Senegal has announced it intends to ban the full Islamic veil in the country fearing attacks by Nigeria-based terror group Boko Haram. Although the eastern African nation has never been attacked by the Islamist outfit, Interior Minister Abdoulaye Daouda said the move aims to protect national security.
Authorities in Senegal have recently arrested four imams suspected of having ties with Boko Haram, which has killed between 17,000 and 20,000 people since its insurgency became violent in 2009. The group directs its attacks at three states in Nigeria − Adamawa, Yobe and Borno − and northern Cameroon, with coordinated bombings also occurring in other parts of Nigeria, as well as Chad and Niger.
Boko Haram is renowned for carrying out suicide bombings − or forcing abducted women and children to do so − disguising the explosive under burqas, garments usually worn by women in some Islamic countries that cover the entire body with the exception of a semi-transparent cloth over the eyes.
Speaking to IBTimes UK, independent Nigerian journalist Ahmad Salkida, who managed to secure negotiations (later dropped) between Boko Haram and the government this March, said: "For many years, countries like Senegal, Burkina Faso and Sudan [have offered] safe houses for Boko Haram leaders.
"Most terror groups have a neutral country or place to take a break or plan or keep family or hold meetings...it's common." Referring to a possible presence of Boko Haram in Senegal, he said: "I doubt it's about attacks."
What countries banned the burqa fearing Boko Haram attacks?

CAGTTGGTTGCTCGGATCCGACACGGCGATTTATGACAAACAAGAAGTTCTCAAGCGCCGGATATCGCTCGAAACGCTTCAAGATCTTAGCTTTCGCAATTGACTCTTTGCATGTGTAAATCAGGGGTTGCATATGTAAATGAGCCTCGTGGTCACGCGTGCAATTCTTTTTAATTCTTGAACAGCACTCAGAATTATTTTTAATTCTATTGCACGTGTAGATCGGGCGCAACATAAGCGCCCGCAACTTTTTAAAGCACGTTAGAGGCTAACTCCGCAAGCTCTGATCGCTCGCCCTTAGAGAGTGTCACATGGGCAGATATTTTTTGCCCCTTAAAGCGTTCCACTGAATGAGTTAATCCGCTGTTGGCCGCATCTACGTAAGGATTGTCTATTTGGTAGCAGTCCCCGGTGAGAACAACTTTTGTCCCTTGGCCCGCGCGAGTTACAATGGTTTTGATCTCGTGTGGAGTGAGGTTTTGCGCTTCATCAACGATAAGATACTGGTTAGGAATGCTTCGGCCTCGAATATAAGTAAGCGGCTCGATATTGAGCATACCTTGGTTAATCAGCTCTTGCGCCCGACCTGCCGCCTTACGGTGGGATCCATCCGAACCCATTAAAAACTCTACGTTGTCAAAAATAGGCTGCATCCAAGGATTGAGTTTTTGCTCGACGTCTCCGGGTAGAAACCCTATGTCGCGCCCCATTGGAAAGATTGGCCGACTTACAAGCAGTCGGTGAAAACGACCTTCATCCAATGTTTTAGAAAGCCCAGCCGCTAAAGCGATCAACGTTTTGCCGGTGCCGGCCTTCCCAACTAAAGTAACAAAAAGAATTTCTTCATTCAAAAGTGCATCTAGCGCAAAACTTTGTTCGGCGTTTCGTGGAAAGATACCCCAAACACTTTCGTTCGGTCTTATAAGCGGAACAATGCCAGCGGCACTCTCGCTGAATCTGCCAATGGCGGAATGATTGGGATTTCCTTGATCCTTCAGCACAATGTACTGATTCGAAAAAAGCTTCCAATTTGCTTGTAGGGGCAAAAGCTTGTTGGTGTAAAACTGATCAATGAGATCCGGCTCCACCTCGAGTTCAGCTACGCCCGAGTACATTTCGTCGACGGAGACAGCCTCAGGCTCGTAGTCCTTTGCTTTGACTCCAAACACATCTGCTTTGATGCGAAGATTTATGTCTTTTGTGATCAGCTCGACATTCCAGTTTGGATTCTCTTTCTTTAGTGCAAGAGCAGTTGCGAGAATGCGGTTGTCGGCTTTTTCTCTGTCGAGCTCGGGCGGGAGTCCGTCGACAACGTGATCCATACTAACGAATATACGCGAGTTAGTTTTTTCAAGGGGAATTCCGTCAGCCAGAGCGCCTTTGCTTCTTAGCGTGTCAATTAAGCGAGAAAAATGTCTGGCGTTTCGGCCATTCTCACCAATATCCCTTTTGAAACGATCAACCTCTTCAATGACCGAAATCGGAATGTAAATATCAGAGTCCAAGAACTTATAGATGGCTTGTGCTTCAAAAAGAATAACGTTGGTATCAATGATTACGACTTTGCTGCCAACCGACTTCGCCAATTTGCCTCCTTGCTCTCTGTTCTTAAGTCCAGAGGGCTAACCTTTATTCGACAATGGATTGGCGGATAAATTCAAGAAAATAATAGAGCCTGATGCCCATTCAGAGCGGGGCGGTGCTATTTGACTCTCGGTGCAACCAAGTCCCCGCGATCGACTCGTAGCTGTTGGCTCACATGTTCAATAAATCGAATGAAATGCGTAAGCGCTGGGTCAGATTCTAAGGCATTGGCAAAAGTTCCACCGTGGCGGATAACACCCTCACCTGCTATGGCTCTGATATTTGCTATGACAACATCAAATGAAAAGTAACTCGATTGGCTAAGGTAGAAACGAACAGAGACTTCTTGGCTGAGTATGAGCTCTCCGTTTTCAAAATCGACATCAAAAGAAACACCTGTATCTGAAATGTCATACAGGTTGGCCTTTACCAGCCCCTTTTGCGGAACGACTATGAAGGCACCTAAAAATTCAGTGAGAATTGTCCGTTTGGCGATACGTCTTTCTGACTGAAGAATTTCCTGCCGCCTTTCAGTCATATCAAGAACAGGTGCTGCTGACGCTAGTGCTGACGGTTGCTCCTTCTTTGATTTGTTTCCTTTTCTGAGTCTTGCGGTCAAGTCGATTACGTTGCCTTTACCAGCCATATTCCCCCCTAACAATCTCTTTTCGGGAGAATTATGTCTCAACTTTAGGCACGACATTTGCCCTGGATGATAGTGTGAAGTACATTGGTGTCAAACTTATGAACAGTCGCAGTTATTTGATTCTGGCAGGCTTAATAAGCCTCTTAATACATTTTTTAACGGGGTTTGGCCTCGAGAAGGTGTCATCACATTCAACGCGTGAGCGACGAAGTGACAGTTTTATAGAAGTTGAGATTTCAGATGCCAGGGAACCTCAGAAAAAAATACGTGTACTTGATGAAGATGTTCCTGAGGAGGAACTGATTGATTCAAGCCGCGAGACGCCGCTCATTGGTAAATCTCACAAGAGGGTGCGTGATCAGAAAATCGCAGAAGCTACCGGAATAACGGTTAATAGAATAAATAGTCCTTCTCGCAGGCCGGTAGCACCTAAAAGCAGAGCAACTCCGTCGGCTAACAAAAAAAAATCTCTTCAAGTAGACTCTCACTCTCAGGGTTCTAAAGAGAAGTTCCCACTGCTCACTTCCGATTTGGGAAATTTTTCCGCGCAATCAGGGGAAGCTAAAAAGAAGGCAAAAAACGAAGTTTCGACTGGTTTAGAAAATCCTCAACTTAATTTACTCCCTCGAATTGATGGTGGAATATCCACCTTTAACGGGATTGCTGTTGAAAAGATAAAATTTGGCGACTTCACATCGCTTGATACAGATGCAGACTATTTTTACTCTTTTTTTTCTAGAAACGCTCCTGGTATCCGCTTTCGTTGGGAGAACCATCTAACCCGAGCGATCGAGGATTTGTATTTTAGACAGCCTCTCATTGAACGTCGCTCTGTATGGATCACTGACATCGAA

Senegal is the last on a list of countries who decided to ban the burqa to lower the risk of attacks by the terrorists.
Chad is part of a Nigeria-led regional force − consisting of 8,700 troops from Nigeria, Niger, Chad, Cameroon and Benin − against Boko Haram. The country intensified its fight against the terrorists after twin suicide bombings blamed on Boko Haram killed dozens in the capital N'Djamena in June.
Following the blasts, Chad banned the burqa – arguing that it could be used by terrorists as a camouflage – and announced it would round up and arrest foreigners in a bid to identify suspected Boko Haram members. Chad also bombed six Boko Haram camps in northern Nigeria. However, Nigeria denied that the territories affected by the bombing were part of Nigeria. The country also declared a state of emergency in the Lake Chad region.
Authorities in Niger's Diffa region banned the use of the burqa and declared a state of emergency following deadly attacks blamed on Boko Haram. The country also temporarily banned the use of motorcycles, frequently used by insurgents during the attacks.
Some 20 US Special Operations Forces have been deployed in the region to help in the fight against Boko Haram.
Cameroon, routinely attacked by Boko Haram in the territories along the border with Nigeria, has imposed a burqa ban in its North Region where Boko Haram often finds shelter escaping from a recently intensified military offensive in northeastern Nigeria.
Cameroon also hosts thousands of Nigerian refugees who fled the insurgency. In August, authorities arrested two Boko Haram suspected members disguised as female refugees. The men, who were carrying explosives in their luggage, were stopped at the Minawao refugee camp, near the border with Nigeria.
Earlier in October, US President Barack Obama announced the country would send 300 troops to carry out airborne intelligence, surveillance and reconnaissance operations.